Mar
19

What’s in a projection system?

By

You might have noticed throughout our 2010 season preview series that we’ve been combining various projection systems at the end of each article. Each system handles projections differently, so we wanted to get an average, just to see if we can weed out some more bias. Yet the same caveat still applies to the averaged projection: it’s just a projection. It’s not saying that this is how Player A will hit in 2010. It’s saying that, based on the methodology, this is the best idea we have of the player’s potential production.

As John Sterling often says, you just can’t predict baseball. There are so many moving parts, so many variables, so many unknowns that predictions simply cannot take them all into account. You can compensate for the unknown, but you can’t factor it into predictions and projections. Thankfully, projection systems aren’t trying to predict anything. Instead, they’re taking the available data and putting it through a process which outputs its best idea of a player’s future performance. But, because of all the factors it cannot consider, these projections are often inaccurate.

Then why have them? Because it’s better than assuming a player will repeat his numbers from the previous season. Few players put up the same numbers year after year. Production fluctuates. Players get unlucky and players go on hot streaks. A pitcher can throw a perfect game and then allow five runs in his next start. Projection systems try to smooth this out, taking all available data and processing it in order to give us an idea of a player’s next-year production.

Projection systems have their biases, too. PECOTA, for example, hammers older players. That does make a degree of sense, because production tends to decline as a player ages. Not every player, though, declines along the same path. So when PECOTA projects a rough year from Jorge Posada, it’s just using the data available as it relates to the player, a 38-year-old catcher. That doesn’t mean Jorge will necessarily decline along the same lines.

All this is to back up Rob Neyer‘s disbelief in the projections for a few Yankees’ veterans. There’s an article, written by a notorious pot-stirrer, that basically says, “here are the PECOTA numbers, the Yankees could be in trouble.” It’s pretty benign, really. PECOTA projections have been out since late January, so we’ve all had a change to look over them (or at least those of us with a BP subscription). We know that other projection systems aren’t bullish on the veteran Yankees. Yet I’m with Neyer when he says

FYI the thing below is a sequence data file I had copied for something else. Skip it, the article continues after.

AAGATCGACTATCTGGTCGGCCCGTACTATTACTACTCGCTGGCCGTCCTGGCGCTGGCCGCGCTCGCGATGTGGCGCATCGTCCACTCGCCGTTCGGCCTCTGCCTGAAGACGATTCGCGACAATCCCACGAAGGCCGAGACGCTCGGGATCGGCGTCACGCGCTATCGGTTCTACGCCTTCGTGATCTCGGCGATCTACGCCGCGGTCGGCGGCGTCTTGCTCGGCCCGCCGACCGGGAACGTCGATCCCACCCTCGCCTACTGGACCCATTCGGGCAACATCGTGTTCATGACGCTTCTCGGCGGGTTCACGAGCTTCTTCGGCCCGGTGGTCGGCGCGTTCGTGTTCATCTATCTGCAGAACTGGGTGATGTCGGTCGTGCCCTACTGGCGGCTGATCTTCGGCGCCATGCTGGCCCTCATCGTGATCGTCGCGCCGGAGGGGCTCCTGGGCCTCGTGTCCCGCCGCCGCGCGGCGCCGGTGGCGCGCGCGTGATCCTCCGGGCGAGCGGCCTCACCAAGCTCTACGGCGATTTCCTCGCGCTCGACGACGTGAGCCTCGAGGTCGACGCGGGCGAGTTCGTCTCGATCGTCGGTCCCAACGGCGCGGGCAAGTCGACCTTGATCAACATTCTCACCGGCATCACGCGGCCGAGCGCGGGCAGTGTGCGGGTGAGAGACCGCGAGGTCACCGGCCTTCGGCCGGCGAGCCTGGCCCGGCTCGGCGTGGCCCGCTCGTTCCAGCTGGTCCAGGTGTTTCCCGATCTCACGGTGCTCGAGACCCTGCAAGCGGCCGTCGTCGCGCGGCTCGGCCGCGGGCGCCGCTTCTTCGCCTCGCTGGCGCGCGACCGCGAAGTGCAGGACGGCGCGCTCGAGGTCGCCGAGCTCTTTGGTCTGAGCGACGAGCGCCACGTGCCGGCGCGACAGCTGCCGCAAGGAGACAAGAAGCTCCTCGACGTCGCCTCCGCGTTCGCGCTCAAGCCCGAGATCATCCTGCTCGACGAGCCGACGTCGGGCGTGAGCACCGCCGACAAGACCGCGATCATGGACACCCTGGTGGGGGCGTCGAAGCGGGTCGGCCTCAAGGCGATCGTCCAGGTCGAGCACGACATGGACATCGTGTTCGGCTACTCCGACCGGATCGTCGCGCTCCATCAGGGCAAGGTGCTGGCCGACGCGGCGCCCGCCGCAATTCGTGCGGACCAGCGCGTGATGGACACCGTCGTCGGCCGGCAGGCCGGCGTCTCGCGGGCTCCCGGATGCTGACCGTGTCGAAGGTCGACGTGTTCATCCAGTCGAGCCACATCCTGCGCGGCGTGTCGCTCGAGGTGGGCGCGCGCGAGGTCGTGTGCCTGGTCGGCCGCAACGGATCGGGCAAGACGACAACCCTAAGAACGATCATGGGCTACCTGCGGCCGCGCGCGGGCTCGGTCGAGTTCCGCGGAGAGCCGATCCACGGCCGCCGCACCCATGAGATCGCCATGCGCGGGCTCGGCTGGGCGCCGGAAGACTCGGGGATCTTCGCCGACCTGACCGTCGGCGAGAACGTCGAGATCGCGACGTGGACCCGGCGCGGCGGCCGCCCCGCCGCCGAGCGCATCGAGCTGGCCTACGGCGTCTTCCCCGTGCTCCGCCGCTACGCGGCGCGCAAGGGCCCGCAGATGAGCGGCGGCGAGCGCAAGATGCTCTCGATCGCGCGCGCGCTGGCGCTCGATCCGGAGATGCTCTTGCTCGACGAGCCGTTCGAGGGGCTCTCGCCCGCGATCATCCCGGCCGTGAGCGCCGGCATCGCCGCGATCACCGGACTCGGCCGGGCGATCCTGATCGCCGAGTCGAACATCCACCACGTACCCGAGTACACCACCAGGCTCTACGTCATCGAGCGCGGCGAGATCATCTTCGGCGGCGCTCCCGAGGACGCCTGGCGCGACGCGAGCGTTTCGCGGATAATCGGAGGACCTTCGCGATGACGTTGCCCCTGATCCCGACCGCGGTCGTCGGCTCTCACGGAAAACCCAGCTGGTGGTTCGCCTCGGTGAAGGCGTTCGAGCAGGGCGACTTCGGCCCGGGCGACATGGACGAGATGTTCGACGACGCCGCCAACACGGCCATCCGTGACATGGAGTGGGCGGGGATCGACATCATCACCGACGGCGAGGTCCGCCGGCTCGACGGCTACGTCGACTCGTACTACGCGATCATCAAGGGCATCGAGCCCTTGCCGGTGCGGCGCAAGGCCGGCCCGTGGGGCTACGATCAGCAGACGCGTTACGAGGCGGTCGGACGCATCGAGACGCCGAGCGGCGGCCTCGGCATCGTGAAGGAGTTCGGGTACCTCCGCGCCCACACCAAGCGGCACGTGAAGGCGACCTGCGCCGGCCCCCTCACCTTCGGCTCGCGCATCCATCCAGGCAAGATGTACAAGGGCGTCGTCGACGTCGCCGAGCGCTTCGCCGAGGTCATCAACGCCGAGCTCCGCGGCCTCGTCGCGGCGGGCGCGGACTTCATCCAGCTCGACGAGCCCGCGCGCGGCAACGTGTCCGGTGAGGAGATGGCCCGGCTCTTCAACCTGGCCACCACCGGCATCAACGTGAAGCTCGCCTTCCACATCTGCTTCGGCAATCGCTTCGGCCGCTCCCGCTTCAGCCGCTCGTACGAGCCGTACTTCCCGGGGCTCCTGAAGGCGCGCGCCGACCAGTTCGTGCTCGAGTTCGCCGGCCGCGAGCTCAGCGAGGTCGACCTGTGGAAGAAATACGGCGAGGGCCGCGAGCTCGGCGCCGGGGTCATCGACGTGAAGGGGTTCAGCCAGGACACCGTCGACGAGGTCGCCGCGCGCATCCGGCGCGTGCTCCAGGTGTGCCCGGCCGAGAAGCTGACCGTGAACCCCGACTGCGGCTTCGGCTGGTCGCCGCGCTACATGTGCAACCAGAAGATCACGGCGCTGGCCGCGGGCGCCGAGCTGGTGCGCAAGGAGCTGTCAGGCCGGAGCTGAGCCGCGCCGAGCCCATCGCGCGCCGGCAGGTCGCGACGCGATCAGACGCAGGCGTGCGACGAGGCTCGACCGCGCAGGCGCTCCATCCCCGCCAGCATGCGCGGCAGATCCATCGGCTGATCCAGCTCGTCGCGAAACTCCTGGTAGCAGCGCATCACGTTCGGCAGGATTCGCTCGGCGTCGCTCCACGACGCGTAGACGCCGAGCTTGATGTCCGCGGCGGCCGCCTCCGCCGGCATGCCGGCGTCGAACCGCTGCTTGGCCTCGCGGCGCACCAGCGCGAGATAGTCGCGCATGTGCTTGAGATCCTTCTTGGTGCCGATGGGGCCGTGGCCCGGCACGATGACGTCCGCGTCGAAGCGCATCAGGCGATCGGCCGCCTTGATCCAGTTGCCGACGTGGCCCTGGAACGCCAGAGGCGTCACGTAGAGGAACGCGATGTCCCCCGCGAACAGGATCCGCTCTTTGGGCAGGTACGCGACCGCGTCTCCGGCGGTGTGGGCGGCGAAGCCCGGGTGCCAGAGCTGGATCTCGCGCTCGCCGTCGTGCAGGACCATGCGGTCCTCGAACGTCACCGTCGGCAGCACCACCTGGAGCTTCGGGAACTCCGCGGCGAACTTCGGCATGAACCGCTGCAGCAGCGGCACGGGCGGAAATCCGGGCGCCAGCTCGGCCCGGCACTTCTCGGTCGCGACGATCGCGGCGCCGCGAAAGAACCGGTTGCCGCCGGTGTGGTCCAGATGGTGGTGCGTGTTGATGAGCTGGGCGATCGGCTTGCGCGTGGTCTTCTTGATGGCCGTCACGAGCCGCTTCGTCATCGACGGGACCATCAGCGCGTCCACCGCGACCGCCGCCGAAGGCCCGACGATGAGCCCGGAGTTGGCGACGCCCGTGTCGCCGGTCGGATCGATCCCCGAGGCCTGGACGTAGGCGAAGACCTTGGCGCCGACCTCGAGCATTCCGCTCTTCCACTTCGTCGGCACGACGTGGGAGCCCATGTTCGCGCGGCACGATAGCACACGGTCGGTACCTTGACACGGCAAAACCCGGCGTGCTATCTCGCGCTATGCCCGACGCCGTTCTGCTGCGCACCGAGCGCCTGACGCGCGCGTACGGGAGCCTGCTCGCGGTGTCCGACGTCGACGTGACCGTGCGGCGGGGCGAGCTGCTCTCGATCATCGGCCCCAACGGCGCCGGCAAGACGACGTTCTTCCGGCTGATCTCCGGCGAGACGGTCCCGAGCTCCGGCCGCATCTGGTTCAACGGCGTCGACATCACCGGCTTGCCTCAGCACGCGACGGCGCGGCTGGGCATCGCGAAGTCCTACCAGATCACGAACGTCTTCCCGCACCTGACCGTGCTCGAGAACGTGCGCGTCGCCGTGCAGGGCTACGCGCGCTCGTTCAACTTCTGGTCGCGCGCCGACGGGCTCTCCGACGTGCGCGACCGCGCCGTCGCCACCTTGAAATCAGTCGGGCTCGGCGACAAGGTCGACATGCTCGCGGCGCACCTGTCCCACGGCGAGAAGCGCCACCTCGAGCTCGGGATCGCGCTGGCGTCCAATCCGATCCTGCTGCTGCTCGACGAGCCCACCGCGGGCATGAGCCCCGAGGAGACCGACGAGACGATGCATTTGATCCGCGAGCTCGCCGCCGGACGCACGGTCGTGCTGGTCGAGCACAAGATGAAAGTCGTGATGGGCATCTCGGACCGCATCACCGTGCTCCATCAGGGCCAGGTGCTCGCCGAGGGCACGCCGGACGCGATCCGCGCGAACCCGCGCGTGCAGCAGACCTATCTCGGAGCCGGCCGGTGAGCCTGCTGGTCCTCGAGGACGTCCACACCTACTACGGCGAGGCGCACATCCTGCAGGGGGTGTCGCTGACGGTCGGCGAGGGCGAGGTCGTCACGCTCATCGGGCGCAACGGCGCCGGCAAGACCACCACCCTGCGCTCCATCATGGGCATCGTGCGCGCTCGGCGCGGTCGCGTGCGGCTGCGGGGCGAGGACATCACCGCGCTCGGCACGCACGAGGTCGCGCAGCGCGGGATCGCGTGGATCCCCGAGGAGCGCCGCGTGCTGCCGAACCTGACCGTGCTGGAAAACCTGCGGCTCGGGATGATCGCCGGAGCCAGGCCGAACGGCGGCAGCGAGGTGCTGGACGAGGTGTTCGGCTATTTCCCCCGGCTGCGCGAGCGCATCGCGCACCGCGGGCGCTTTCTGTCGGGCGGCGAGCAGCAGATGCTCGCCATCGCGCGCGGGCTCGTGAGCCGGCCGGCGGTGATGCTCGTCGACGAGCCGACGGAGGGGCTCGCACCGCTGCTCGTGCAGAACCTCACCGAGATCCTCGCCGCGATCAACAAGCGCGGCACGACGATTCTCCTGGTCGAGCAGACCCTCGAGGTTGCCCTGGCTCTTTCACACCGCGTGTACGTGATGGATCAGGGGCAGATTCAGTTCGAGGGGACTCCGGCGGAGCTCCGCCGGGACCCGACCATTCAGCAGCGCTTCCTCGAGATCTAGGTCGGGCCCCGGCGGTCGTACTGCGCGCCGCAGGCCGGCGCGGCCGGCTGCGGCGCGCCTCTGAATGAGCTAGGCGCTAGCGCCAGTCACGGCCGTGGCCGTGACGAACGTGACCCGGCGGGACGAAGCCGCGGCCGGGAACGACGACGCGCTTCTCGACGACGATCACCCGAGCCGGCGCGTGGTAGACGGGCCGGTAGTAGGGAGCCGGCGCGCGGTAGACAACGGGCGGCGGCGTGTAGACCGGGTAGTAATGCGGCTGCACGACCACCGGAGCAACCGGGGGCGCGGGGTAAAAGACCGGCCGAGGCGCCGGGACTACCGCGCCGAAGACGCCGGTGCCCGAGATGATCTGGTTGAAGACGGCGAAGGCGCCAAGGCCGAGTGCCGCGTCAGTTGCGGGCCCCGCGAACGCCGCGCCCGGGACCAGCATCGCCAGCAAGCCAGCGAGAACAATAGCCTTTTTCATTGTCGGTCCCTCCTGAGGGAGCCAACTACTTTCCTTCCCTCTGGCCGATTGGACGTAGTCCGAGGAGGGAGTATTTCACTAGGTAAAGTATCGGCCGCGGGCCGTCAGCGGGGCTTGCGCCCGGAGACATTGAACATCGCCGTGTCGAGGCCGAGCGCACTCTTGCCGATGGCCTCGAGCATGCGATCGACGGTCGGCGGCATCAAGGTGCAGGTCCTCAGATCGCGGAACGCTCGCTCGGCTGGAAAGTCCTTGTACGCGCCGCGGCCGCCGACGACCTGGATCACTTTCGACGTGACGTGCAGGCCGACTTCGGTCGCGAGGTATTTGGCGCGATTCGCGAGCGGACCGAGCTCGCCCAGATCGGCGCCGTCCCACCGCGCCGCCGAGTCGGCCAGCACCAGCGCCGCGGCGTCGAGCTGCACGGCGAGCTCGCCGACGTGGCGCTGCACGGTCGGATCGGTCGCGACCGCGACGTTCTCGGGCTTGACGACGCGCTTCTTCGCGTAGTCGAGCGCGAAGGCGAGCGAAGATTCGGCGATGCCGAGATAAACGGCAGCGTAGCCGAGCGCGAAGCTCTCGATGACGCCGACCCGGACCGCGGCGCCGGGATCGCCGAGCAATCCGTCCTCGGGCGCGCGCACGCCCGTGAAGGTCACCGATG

I don’t know enough about the guts of PECOTA to rail against it. Instead I’ll just say that I don’t believe that Jeter is going to steal 10 bases this season, and that I don’t believe Mariano Rivera will save only 22 games. I will say, too, that if your system says those things, it’s probably worth checking under the hood just in case one of the belts is running a little loose.

In other words, projection systems use general principles to project individual players. While there’s certainly merit in the exercise, it sometimes can’t nail down the outliers. That might be what’s at play here.

Categories : Musings
  • http://www.audiencesounds.com/ Templeton “Brendog” Peck

    mr yankee
    mr yankee
    mr yankee

    in a sport where the more info you accumulatethe better you can infer things I love the fact that there are multiple projection systems out there. The fact that is impossible to predict a player, especially based on opnly past performance, is irrelevant. it is a guide to go with when making decisions. one small part of many.

    • http://mystiqueandaura.com Steve H

      You’ve done it now………

    • Stephen in Iguazu

      so you want mryankee to come out then?

  • http://mystiqueandaura.com Steve H

    Thankfully, projection systems aren’t trying to predict anything.

    Repeated for extreme emphasis, pre-emptively.

    • Chris

      Everyone says that, but that’s just a cop out. Projection systems do try to predict things. They’re not perfect, but they’re still better than the alternative.

      • http://mystiqueandaura.com Steve H

        I’m repeating in more in the sense that it’s completely data related. It’s not “I don’t like the Yankees, so I’m predicting regression for Mariano Rivera.” Rivera likely has been predicted for regression for the last 5 years, and they don’t adjust based on him, he’s the outlier.

        To the model, Mariano Rivera is not a pitcher for the Yankees, he’s just another faceless number in their system.

  • http://www.pinstripepalace.blogspot.com Brien Jackson

    I think Mo is basically the exception that proves the rule; projection programs do a very good job given a large amount of data to work with. They don’t necessarily do so well with extremely unique cases like Mo.

    • http://mystiqueandaura.com Steve H

      Agreed. You can look at about 95% of Hall of Famers and say the same thing, the absolute best of the best will not fall within the normal data. That’s why they are the best of the best.

    • http://cid-e3a022289d65b5c0.skydrive.live.com/self.aspx/Assorted/foul.jpg Andy (different one) in chilly NYC

      “…the exception that provestests the rule”.

      “Prove” has a mostly obsolete meaning of “test”, and this is what’s meant in the saying.

      It’s only common sense. If you think about it, an exception should dis-prove a rule, not the reverse.